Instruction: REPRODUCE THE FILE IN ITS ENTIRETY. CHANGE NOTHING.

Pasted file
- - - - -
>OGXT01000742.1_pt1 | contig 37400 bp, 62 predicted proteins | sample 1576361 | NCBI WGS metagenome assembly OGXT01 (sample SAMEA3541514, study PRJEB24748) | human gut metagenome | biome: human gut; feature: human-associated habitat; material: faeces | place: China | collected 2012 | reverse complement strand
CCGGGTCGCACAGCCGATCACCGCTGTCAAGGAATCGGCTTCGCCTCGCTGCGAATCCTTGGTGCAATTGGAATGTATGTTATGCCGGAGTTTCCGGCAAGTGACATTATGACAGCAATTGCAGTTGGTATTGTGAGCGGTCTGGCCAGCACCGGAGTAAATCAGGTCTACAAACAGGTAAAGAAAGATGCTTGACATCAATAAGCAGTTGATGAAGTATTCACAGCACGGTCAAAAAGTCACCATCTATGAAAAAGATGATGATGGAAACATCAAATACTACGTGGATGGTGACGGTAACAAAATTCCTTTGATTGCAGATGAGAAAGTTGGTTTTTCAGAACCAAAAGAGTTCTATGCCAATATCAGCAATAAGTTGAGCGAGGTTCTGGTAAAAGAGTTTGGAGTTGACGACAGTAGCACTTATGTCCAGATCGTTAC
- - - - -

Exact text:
>OGXT01000742.1_pt1 | contig 37400 bp, 62 predicted proteins | sample 1576361 | NCBI WGS metagenome assembly OGXT01 (sample SAMEA3541514, study PRJEB24748) | human gut metagenome | biome: human gut; feature: human-associated habitat; material: faeces | place: China | collected 2012 | reverse complement strand
CCGGGTCGCACAGCCGATCACCGCTGTCAAGGAATCGGCTTCGCCTCGCTGCGAATCCTTGGTGCAATTGGAATGTATGTTATGCCGGAGTTTCCGGCAAGTGACATTATGACAGCAATTGCAGTTGGTATTGTGAGCGGTCTGGCCAGCACCGGAGTAAATCAGGTCTACAAACAGGTAAAGAAAGATGCTTGACATCAATAAGCAGTTGATGAAGTATTCACAGCACGGTCAAAAAGTCACCATCTATGAAAAAGATGATGATGGAAACATCAAATACTACGTGGATGGTGACGGTAACAAAATTCCTTTGATTGCAGATGAGAAAGTTGGTTTTTCAGAACCAAAAGAGTTCTATGCCAATATCAGCAATAAGTTGAGCGAGGTTCTGGTAAAAGAGTTTGGAGTTGACGACAGTAGCACTTATGTCCAGATCGTTAC